Dorie took him home and that same month they were out competing, scoring in the 70s right off the bat. They qualified for Nationals at the Kentucky Horse Park in 2006, competing in the Four-Year-Old championship class. That same year, they were the highest-placing amateur pair at the Colonel Bengt Ljungquist Memorial Championships at Training Level.

Fro’s five-year-old season was “his year,” Dorie says. Together, they competed in the USDF Materiale classes, blowing the competition out of the water. Fro averaged scores above 80% making him the highest-placed horse in the country for the division. They collected multiple USDF All-Breed awards including the Oldenburg NA at First Level as well as USDF Horse of the Year for four- and five-year-old geldings competing in Materiale classes. He also won the 2007 Young Horse Championships with Teresa Butta aboard.

By age six, Fro was competing at Third Level with Dorie under the supervision of Scott Hassler. Dorie had met Susanne and Scott on the dressage circuit and enjoyed their teaching philosophy and style. With weekend trips to Hassler Dressage at Riveredge, Dorie and Fro continued their climb to the top. By 2011, they were successfully competing at Fourth Level and ready to make the move to Prix St. Georges when disaster struck. What seemed to be a common allergic reaction took a turn for the worse, ultimately threatening Fro’s life.

Dorie with her husband Frank Forte and sister Cindy Trapp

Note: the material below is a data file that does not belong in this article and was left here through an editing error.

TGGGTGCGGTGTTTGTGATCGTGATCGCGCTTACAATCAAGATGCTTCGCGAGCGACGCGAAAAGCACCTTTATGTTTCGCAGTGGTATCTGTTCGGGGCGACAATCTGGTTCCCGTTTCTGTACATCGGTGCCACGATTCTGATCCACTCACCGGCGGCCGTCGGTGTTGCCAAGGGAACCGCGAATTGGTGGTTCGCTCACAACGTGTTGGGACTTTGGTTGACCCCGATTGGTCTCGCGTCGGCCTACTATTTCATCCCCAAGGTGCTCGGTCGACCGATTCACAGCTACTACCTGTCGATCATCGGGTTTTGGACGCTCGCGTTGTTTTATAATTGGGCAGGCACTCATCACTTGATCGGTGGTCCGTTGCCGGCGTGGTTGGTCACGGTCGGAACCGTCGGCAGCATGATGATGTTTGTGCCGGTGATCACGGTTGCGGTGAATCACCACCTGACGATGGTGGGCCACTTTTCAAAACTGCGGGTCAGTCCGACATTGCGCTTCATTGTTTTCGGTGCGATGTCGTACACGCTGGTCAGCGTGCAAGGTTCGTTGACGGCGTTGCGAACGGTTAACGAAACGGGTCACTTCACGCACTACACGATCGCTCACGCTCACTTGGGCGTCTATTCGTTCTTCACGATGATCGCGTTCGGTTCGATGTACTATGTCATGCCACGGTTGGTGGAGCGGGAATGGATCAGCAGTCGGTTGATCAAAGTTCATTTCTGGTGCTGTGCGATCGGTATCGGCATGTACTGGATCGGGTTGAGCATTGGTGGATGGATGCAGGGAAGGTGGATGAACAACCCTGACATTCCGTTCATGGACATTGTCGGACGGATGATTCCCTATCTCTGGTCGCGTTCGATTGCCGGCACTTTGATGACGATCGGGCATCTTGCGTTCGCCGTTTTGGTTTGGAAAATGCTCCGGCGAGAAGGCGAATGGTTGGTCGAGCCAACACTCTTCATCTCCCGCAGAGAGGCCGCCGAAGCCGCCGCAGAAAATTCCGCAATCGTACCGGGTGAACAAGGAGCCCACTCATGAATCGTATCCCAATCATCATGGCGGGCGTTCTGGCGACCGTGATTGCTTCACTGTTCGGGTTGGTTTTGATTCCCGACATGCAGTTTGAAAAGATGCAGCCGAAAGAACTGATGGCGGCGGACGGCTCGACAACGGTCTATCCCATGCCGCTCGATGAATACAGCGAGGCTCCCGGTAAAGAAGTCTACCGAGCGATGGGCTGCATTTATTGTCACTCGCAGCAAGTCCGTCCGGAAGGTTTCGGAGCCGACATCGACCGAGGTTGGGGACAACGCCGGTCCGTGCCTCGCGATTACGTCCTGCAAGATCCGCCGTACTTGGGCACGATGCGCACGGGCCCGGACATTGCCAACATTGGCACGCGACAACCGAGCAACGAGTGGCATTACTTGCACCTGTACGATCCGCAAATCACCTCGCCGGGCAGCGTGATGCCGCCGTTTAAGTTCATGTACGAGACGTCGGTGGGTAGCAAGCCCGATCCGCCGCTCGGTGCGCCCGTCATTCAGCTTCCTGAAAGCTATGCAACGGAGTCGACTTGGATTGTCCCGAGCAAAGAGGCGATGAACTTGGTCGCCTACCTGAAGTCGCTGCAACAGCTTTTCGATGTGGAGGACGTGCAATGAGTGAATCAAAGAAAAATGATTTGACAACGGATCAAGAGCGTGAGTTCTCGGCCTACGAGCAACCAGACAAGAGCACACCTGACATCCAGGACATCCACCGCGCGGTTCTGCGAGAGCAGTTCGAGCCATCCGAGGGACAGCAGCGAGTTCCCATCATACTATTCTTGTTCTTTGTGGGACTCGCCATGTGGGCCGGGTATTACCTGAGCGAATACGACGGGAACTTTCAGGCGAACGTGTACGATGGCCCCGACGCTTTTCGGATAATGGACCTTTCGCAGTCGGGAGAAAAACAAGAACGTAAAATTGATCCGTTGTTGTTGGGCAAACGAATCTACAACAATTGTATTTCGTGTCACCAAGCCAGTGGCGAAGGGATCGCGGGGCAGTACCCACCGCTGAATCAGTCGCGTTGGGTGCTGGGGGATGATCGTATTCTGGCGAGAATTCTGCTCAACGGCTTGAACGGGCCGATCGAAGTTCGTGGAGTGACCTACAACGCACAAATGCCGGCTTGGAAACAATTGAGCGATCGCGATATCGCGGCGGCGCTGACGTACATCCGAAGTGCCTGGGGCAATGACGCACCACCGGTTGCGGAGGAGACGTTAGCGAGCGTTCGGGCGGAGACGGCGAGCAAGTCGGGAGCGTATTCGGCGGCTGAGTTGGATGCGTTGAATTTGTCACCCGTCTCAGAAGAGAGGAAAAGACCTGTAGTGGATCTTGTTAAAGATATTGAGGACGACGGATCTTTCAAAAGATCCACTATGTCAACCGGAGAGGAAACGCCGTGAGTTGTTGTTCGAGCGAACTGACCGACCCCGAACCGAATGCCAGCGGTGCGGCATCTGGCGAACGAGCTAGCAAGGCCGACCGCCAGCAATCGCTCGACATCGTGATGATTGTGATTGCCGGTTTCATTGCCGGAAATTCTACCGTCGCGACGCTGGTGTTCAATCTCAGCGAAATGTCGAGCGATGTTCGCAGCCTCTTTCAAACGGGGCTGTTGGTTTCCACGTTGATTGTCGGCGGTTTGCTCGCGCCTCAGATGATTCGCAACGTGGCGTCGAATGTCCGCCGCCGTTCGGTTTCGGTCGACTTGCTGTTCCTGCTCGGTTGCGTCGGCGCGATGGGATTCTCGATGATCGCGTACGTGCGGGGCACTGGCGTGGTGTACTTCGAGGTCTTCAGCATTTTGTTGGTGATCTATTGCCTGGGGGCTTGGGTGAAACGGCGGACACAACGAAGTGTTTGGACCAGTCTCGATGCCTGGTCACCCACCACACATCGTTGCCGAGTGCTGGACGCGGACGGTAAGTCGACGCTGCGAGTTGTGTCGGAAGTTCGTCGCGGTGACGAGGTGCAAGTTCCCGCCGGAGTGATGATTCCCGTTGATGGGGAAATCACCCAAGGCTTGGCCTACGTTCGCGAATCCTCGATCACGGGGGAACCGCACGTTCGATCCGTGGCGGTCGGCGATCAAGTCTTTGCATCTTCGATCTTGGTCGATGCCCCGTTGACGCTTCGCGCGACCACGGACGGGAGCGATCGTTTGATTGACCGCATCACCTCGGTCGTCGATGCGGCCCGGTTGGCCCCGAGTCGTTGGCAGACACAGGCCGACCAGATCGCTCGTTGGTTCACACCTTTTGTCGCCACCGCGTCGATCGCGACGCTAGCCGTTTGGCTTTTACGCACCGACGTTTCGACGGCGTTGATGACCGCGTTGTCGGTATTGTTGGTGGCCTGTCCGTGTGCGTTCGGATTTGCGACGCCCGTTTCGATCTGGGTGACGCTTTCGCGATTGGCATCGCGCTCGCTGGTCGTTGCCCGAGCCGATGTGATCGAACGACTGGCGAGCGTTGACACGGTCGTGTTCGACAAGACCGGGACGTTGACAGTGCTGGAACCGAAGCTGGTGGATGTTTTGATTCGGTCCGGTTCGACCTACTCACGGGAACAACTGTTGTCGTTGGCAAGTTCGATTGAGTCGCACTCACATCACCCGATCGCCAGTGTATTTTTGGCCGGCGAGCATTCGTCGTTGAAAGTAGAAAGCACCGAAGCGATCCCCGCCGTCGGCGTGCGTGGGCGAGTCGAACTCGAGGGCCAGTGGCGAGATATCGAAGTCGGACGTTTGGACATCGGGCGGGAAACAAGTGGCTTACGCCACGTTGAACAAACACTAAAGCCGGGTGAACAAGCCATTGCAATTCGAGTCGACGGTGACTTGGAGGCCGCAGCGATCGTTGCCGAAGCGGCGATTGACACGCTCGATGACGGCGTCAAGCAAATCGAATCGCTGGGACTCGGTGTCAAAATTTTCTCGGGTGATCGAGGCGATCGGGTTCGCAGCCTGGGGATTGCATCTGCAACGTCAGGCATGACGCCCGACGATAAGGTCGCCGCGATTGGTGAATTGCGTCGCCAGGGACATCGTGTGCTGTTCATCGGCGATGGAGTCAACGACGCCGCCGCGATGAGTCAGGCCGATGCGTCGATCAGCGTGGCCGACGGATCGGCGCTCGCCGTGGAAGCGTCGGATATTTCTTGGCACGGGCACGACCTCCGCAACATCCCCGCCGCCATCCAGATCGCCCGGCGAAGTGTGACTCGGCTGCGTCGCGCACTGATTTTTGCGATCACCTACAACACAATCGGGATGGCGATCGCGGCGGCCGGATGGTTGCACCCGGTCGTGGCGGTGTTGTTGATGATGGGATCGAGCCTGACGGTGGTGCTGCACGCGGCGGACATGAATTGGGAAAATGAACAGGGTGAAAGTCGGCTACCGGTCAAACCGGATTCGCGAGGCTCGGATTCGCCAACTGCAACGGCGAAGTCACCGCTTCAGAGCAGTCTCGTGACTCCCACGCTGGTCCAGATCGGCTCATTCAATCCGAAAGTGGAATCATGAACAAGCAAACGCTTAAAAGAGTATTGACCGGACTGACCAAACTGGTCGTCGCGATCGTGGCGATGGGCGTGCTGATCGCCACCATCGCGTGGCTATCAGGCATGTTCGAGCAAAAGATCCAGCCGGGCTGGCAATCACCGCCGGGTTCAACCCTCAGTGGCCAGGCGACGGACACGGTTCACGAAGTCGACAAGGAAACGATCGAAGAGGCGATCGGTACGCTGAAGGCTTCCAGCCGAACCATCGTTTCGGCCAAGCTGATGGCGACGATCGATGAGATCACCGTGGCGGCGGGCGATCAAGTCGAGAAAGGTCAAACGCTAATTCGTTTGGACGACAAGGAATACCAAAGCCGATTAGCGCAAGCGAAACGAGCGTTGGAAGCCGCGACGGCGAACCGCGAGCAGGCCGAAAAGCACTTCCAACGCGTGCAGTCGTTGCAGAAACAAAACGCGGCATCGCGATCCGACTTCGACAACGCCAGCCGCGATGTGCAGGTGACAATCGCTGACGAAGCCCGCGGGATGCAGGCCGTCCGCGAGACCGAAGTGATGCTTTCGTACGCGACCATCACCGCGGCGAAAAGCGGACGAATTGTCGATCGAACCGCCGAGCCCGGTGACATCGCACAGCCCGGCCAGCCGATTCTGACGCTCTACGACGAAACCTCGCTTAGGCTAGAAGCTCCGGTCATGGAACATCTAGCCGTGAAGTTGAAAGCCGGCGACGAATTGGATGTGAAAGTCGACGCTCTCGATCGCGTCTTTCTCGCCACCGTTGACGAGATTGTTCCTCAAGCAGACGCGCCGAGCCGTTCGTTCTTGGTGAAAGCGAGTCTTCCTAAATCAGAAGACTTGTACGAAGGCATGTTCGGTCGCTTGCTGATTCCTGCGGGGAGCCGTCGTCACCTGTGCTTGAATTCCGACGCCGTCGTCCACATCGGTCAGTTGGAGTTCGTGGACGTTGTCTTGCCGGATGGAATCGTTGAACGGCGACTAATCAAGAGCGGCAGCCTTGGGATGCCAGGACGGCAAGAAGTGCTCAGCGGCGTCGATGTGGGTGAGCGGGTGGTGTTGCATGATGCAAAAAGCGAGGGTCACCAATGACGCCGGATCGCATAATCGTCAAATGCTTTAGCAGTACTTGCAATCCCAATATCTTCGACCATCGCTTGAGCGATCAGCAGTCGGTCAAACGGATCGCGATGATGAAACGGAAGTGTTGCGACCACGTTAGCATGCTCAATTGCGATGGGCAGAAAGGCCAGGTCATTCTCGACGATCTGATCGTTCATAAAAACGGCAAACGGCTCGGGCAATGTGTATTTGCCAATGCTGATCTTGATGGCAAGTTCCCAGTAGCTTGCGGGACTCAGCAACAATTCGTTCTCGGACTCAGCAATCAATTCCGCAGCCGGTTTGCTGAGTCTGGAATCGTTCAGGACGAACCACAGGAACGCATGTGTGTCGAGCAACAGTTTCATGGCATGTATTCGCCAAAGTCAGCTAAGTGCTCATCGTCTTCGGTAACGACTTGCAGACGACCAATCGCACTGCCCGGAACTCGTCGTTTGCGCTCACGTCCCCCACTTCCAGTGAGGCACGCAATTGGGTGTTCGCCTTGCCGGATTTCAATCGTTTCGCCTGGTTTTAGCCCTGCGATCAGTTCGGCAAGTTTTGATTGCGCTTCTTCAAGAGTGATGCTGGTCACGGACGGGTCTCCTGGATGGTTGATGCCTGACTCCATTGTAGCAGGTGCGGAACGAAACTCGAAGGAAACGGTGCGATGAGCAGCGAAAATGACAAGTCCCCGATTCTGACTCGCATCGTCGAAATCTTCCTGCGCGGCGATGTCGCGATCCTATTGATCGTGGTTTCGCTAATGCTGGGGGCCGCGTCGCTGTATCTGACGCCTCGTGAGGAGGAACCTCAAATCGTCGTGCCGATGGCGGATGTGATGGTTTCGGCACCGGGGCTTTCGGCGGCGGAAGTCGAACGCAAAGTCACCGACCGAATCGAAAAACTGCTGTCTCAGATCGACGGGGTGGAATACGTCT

©Trisha DeRosa
Dorie and Froelich warming up for their first show together

Road Block
One evening while making her routine night checks, Dorie noticed Fro hyperventilating in his stall and immediately phoned her vet. After two days of no improvement the decision was made to send him to the Marion duPont Scott Equine Medical Center in Leesburg for further testing. After his departure from Leesburg following testing, a neck infection set in and he was sent straight back to the clinic. With help from Dorie’s closest friends, such as Shari Glickman, Fro was able to return home infection-free after a long stay in Leesburg.

Upon Fro’s discharge, Dorie took him straight to Shari’s GoodNess Ridge Farm in Mt. Airy for his recovery period, but they ended up staying for good. “She truly is a godsend. I don’t know what I would have done without her,” said Dorie.

But troubled times were not finished for Dorie and Fro. Within the next six months, distinct muscle atrophy became recognizable in Fro’s pectoral muscles. This time, Dorie decided to haul Fro to Dr. Kent Allen’s Virginia Equine Imaging center just outside Middleburg, VA to diagnose the problem and see what could be done. After hours of thorough testing, there was little hope that Fro’s muscle would ever regenerate, keeping him out of upper level competition. But once again, with the help of her incredible team, Dorie worked tirelessly night and day trying to stimulate the muscle in an effort to regenerate the damaged nerve causing the atrophy.